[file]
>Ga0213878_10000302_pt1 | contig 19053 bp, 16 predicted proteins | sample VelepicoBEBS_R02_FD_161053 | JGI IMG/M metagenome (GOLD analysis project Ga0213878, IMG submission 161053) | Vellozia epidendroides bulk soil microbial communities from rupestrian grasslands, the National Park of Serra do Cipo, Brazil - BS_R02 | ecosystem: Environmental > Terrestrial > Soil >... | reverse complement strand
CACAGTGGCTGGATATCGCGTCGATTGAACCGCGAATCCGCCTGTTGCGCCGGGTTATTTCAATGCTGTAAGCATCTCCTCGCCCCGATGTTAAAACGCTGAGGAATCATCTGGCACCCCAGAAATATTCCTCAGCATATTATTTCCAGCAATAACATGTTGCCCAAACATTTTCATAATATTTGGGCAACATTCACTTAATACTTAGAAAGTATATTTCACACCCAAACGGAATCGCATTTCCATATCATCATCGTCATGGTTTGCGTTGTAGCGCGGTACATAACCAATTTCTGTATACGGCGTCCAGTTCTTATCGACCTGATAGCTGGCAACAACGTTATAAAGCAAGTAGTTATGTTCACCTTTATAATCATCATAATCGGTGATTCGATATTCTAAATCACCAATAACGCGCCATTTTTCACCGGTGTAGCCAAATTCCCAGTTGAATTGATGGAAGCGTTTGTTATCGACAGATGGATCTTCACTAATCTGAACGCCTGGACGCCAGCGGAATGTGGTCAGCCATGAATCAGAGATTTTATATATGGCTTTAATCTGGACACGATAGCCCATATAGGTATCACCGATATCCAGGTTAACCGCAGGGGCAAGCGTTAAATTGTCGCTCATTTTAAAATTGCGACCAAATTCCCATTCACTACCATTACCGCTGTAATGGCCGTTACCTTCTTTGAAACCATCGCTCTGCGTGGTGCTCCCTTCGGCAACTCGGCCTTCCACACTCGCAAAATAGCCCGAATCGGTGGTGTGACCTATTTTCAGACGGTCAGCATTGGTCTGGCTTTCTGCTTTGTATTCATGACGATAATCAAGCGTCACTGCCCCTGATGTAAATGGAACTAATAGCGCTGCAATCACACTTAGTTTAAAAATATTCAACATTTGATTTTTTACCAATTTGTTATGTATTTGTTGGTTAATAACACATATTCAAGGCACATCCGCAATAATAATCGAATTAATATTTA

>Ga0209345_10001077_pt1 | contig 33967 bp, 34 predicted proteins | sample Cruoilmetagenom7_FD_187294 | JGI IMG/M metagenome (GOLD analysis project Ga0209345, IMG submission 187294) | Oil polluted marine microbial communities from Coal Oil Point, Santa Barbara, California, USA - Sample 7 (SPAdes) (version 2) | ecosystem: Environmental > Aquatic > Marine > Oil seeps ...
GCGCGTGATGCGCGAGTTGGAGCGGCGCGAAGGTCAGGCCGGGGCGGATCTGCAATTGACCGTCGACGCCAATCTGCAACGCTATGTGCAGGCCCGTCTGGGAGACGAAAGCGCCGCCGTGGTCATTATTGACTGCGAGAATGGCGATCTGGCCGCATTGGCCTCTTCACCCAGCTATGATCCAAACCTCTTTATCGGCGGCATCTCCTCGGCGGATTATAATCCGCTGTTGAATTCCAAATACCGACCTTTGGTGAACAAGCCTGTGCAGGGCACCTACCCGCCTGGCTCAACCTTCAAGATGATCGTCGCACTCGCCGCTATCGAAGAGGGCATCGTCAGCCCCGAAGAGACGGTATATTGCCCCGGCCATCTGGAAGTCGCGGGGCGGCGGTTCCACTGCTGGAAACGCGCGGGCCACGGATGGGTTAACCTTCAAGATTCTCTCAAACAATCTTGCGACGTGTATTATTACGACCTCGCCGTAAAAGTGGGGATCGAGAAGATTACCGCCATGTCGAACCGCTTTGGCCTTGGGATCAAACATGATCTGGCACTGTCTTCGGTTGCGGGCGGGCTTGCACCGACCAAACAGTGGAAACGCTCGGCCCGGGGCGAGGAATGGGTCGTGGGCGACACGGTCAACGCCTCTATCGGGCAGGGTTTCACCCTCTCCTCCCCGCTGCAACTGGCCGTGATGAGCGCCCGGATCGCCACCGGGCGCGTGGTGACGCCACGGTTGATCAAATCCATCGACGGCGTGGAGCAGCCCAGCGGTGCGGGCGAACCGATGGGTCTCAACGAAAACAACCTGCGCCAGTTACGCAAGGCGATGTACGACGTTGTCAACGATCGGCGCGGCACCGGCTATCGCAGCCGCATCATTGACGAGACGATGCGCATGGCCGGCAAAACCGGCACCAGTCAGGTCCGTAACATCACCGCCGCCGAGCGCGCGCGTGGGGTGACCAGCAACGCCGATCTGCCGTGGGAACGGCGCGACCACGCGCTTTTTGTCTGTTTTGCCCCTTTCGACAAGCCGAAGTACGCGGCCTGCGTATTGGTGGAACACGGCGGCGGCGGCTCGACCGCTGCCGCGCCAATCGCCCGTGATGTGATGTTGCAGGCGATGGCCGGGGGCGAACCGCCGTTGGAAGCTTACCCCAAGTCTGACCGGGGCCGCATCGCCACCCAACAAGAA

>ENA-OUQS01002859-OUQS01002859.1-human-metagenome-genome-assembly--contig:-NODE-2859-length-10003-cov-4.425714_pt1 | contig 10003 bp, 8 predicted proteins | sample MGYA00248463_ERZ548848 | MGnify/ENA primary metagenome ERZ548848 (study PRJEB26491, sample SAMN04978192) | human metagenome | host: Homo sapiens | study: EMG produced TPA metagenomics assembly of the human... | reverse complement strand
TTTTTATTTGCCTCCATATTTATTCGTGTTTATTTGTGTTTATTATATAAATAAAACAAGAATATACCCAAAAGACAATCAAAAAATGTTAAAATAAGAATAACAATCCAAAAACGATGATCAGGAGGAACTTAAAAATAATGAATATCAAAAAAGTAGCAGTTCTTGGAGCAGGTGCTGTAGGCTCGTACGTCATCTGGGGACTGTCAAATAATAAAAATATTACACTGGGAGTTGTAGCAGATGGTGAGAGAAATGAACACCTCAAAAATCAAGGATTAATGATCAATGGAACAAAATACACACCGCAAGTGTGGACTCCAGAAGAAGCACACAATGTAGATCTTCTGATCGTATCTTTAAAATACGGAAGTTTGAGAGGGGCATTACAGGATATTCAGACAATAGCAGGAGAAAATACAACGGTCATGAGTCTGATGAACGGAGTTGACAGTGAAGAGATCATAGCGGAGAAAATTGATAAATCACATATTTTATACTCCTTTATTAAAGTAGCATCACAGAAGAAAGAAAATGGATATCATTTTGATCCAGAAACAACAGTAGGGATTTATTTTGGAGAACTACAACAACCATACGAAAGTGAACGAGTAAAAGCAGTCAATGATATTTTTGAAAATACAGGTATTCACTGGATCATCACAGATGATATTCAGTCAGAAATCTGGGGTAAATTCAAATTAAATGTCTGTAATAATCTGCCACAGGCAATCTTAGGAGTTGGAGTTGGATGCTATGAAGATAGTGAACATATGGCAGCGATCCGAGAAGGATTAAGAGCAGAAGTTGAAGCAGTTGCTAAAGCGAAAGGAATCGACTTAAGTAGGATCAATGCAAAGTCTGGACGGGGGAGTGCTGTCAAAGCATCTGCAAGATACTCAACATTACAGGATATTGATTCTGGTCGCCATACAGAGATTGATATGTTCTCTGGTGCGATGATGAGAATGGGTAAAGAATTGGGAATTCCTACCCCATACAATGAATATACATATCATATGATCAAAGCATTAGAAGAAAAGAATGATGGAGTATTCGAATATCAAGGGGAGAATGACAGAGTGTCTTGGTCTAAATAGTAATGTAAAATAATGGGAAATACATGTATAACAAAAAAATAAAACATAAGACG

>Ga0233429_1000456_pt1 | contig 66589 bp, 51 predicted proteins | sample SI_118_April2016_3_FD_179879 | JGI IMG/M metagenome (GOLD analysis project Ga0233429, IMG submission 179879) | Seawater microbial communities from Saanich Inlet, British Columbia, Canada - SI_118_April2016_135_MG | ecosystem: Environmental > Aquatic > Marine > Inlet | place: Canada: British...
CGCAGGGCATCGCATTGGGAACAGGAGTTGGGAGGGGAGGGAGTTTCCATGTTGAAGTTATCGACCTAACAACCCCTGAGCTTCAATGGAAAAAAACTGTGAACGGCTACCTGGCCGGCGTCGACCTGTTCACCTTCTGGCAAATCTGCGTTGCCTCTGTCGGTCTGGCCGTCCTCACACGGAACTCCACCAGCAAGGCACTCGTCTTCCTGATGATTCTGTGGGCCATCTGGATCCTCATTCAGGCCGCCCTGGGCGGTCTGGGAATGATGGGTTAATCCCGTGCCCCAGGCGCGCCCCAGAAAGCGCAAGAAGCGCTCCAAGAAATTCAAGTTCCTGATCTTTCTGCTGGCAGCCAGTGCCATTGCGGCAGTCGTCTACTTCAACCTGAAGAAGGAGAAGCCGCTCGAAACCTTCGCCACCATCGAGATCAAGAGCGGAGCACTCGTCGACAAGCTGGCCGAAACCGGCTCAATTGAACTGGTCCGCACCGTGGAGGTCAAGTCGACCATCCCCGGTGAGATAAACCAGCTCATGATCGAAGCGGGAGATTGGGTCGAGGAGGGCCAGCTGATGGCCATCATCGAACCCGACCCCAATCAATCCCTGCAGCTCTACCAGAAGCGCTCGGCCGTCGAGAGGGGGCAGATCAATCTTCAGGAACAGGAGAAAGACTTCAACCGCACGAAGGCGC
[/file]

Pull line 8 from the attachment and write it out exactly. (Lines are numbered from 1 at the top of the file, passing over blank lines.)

CGCAGGGCATCGCATTGGGAACAGGAGTTGGGAGGGGAGGGAGTTTCCATGTTGAAGTTATCGACCTAACAACCCCTGAGCTTCAATGGAAAAAAACTGTGAACGGCTACCTGGCCGGCGTCGACCTGTTCACCTTCTGGCAAATCTGCGTTGCCTCTGTCGGTCTGGCCGTCCTCACACGGAACTCCACCAGCAAGGCACTCGTCTTCCTGATGATTCTGTGGGCCATCTGGATCCTCATTCAGGCCGCCCTGGGCGGTCTGGGAATGATGGGTTAATCCCGTGCCCCAGGCGCGCCCCAGAAAGCGCAAGAAGCGCTCCAAGAAATTCAAGTTCCTGATCTTTCTGCTGGCAGCCAGTGCCATTGCGGCAGTCGTCTACTTCAACCTGAAGAAGGAGAAGCCGCTCGAAACCTTCGCCACCATCGAGATCAAGAGCGGAGCACTCGTCGACAAGCTGGCCGAAACCGGCTCAATTGAACTGGTCCGCACCGTGGAGGTCAAGTCGACCATCCCCGGTGAGATAAACCAGCTCATGATCGAAGCGGGAGATTGGGTCGAGGAGGGCCAGCTGATGGCCATCATCGAACCCGACCCCAATCAATCCCTGCAGCTCTACCAGAAGCGCTCGGCCGTCGAGAGGGGGCAGATCAATCTTCAGGAACAGGAGAAAGACTTCAACCGCACGAAGGCGC